Our guides promised life would get easier after lunch—and for a while, it looked like they were right. We’d spent the morning crunching through swaths of snow as we pushed our bikes up Lorna Pass. Now, all that stood between us and our destination were a few hours of rollicking trails along Tyaughton Creek. We peeled off our arm warmers and clicked in as the crisp air warmed in the afternoon sun. Pedaling through meadows of tall grass, it seemed as if nothing could sap our momentum.
Nothing except the grizzly bear someone spotted crossing the trail up ahead.
Chris Winter, our guide, stopped us to strategize. “If the shit hits the fan, I’ll use the bear banger,” he said as he twirled a noisemaker cartridge in his hand. “If the shit really hits the fan, pick up your bike and use it as a shield.”
Here in the wild Chilcotins Mountains of Canada’s British Columbia, those are the sorts of things you expect. Still, over beers that evening, we gave Chris props for the cool composure he’d displayed as we tempo-rode out of harm’s way. Indeed, there were many reasons our guides would be tipped well at the end of our trip. They led us along the best trails crisscrossing this remote landscape, ferried our gear to a different campsite each night, fed us well and kept the libations flowing.
The pampering had begun the previous afternoon, moments after touching down on the turquoise water Lorna Lake in a 1947 De Havilland Beaver. We stepped out of the floatplane to find happy-hour Coronas chilling beside the dock. Then there was the backcountry feast Chris and another guide, Claire Kendrick, prepared that evening: gemelli alfredo, spicy Greek salad, peppery crackers with hummus and artisan cheeses, washed down with mugs of red wine.
I know you’re thinking: Isn’t the point of mountain biking to be self-sufficient? To get dirt-spattered and a little less civilized? Dropping in by air almost seemed like cheating. But in a world where vacation time is limited, I’d rather spend my free hours riding the best trails a place has to offer than poring over topo maps, lining up gear drops and hauling a 50-pound pack stuffed with enough freeze-dried chili for a week in the wild.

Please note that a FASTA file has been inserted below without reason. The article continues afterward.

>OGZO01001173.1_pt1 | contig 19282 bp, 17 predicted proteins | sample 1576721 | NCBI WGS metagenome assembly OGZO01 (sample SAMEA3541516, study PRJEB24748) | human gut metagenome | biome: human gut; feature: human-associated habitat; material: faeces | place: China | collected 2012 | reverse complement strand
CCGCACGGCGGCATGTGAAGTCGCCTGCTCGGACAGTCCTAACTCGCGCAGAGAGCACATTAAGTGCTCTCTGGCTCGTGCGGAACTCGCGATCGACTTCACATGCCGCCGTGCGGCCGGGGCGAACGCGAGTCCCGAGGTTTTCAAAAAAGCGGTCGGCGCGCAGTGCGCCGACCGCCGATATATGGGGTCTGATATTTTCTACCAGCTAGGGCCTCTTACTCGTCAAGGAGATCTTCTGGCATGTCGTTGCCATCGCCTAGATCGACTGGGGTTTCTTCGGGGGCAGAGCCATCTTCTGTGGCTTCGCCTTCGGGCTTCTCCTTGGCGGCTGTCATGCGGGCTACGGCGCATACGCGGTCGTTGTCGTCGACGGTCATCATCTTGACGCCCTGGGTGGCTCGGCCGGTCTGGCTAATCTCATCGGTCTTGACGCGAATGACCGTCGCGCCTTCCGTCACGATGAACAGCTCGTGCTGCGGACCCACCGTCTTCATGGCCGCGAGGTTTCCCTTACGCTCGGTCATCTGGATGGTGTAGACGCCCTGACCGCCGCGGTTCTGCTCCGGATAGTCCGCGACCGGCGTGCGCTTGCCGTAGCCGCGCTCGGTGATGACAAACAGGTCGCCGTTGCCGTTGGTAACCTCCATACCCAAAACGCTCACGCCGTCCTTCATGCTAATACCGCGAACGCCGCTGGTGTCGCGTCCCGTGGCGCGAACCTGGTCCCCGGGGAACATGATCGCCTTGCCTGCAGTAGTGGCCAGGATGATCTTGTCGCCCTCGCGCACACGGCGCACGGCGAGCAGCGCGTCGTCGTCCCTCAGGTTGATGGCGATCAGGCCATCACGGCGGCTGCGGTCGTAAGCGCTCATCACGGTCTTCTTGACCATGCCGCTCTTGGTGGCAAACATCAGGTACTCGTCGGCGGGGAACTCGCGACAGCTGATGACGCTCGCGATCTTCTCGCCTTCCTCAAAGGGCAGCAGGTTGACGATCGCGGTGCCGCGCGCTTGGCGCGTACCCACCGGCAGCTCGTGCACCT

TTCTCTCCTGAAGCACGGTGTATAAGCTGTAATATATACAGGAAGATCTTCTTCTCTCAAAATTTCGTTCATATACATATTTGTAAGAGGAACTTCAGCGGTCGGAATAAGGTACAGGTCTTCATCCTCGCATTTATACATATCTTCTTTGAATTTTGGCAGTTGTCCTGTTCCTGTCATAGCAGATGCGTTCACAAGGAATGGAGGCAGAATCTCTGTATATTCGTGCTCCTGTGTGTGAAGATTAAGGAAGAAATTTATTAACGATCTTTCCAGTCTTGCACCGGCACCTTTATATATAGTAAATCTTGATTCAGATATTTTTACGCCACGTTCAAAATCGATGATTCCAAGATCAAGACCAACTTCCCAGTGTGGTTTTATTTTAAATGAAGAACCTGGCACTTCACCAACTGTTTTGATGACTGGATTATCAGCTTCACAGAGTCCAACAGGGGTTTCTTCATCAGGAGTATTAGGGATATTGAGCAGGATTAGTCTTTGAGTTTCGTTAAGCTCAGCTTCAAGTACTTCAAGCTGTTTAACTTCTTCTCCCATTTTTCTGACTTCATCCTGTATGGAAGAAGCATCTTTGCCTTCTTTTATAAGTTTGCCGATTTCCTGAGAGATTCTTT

So I signed up for a three-day trip in the Chilcotins, home to one of the most impressive trail networks on the planet. A 2.5-hour drive (or 35-minute flight) north of Whistler, the region is relatively arid compared to British Columbia’s more famous North Shore. The terrain is less technical, too—instead of rooty fall-line trails, you’ll find fast, sinuous singletrack and majestic alpine peaks.
That’s not to say the riding is easy. The trails were built by nomadic Tsilhquot’in First Nation hunters and fishermen, and were later traversed by fur traders and gold prospectors. Many of our days include portages of knee-high streams and long hike-a-bikes. But for every hardship, there was a glorious payoff, like the time we ripped through a field of Queen Ann’s Lace for what seemed like an hour.
One evening, as we lounged on a sun-baked dock to toast a hard day’s effort, not even the glacial waters of Spruce Lake could prevent soreness from seeping into my muscles. My face was a salty mask; my calves felt like they’d been filled with sand. I wasn’t sure I’d be able to stand—but I knew I’d be back on the bike the next morning. We had more ground to cover, new trails to explore, and yet another quiet lake to soak in.
Sign Up: Tyax, tyaxair.com
Length of trip: 1/2 to 5 days Cost: $75 to $2,320
Best Time to Go: July and August
Bonus Option: Big Mountain Adventures (ridebig.com) offers a guided trip around Whistler, B.C. with a Chilcotins extension.